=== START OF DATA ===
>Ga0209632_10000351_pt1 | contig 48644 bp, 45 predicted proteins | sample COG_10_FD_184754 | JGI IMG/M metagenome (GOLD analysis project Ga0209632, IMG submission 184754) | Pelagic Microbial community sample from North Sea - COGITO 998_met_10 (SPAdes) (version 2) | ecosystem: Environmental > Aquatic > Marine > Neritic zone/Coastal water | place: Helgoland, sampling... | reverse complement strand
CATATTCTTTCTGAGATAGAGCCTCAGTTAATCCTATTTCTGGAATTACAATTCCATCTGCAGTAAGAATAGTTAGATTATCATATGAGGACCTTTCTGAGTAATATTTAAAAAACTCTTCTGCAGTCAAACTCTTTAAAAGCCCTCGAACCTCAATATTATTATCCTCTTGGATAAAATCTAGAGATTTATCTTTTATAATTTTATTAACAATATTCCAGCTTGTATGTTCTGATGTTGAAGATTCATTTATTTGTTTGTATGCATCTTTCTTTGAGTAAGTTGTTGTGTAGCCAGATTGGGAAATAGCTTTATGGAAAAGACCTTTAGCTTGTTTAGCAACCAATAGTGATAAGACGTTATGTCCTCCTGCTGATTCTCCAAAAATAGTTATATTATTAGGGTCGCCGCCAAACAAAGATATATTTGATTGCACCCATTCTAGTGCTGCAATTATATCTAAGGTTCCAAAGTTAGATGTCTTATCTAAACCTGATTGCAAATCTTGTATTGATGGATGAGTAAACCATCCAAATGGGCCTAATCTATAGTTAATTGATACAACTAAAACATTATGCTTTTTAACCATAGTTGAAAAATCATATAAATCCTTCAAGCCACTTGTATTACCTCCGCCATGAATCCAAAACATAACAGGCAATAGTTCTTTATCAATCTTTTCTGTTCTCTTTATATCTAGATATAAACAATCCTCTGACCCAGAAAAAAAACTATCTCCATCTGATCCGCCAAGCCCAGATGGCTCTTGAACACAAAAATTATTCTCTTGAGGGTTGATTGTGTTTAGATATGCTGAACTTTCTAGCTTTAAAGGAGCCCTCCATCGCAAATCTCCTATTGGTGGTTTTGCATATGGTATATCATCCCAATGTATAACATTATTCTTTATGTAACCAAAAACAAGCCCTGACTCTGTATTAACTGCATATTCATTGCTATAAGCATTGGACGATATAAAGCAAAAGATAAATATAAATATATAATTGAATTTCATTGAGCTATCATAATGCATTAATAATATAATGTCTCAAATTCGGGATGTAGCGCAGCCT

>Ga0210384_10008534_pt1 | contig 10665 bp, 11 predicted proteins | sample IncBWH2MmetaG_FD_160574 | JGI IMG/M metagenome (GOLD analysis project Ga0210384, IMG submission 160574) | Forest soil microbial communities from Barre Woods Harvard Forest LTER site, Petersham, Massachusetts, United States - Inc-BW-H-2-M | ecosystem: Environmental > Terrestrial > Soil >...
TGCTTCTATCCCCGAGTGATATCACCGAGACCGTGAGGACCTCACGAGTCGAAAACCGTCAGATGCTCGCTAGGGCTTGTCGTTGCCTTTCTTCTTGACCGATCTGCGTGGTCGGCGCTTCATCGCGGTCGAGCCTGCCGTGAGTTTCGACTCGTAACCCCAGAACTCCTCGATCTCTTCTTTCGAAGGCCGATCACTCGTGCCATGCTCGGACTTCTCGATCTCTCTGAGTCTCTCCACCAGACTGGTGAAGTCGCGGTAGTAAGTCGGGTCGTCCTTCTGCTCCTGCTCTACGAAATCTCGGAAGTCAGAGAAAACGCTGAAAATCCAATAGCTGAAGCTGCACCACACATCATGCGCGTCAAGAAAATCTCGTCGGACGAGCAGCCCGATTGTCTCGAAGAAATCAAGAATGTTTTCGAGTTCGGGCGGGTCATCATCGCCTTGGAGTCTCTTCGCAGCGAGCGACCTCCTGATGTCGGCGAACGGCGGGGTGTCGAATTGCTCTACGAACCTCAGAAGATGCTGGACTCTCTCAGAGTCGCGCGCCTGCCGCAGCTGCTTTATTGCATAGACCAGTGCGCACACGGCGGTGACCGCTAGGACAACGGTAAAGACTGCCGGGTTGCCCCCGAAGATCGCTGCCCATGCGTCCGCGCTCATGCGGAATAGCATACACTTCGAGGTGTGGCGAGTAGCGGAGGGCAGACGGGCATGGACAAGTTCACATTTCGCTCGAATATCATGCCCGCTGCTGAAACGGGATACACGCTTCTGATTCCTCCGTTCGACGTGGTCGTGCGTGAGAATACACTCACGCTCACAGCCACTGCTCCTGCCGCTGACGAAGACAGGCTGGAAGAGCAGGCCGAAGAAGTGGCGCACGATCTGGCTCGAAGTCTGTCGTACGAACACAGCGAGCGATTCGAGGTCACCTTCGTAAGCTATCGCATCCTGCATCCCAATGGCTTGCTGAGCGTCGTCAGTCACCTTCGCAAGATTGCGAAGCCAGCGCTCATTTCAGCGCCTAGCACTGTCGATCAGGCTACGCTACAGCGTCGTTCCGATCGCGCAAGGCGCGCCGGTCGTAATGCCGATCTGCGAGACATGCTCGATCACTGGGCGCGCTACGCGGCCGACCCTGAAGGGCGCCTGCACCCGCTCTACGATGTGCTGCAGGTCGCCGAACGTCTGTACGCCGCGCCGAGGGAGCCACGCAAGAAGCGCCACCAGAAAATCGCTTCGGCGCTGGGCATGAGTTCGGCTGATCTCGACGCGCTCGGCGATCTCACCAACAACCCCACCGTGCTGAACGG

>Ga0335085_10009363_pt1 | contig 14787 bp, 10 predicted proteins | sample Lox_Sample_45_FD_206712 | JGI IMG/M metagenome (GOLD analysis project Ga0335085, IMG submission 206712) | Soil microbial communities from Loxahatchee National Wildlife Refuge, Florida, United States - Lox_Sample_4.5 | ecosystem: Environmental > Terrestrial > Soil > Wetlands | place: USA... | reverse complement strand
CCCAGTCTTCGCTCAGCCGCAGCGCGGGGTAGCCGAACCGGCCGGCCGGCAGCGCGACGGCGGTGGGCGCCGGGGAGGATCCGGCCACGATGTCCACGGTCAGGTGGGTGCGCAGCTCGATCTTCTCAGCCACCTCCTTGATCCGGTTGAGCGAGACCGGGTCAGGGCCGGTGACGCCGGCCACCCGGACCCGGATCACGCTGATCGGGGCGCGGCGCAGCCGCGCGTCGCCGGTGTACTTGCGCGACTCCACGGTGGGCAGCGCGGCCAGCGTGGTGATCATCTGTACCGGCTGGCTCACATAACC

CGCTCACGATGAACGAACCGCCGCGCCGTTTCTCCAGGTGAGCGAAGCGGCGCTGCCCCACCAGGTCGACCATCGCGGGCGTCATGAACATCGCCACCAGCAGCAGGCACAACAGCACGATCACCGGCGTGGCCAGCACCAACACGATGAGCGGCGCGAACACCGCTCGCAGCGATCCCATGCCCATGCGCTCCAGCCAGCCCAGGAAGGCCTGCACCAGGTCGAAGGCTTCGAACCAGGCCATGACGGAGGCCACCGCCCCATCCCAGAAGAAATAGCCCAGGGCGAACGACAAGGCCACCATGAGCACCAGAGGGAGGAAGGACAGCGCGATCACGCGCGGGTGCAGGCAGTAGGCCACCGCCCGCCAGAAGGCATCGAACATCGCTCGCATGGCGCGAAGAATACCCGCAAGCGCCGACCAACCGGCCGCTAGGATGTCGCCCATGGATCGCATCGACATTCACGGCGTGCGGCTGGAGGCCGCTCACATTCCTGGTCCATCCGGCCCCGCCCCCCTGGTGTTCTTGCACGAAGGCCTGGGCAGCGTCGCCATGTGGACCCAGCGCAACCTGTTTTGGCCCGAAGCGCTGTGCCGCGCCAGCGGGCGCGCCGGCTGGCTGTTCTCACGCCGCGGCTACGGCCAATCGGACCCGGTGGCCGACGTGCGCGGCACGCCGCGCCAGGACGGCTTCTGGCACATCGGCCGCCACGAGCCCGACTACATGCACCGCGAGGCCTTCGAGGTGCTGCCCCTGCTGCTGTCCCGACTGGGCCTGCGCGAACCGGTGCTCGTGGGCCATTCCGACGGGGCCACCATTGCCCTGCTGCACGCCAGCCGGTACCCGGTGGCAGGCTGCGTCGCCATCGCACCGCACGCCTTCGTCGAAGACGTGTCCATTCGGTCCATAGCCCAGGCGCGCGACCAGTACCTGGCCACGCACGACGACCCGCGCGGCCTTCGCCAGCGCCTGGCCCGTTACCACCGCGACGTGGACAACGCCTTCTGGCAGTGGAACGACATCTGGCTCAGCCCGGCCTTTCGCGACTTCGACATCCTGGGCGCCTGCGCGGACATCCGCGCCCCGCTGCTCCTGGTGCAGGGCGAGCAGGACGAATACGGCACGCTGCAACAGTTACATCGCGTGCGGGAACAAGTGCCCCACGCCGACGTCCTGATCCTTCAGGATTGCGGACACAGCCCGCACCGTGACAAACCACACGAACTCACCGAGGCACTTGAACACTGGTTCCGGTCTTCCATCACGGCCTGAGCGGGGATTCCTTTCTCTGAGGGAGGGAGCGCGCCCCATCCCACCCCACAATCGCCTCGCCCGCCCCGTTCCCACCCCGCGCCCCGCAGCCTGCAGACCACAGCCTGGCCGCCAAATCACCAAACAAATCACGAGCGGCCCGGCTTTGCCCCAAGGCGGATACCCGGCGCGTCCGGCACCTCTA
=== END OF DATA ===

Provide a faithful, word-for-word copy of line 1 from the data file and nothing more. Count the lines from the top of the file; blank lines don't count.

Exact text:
>Ga0209632_10000351_pt1 | contig 48644 bp, 45 predicted proteins | sample COG_10_FD_184754 | JGI IMG/M metagenome (GOLD analysis project Ga0209632, IMG submission 184754) | Pelagic Microbial community sample from North Sea - COGITO 998_met_10 (SPAdes) (version 2) | ecosystem: Environmental > Aquatic > Marine > Neritic zone/Coastal water | place: Helgoland, sampling... | reverse complement strand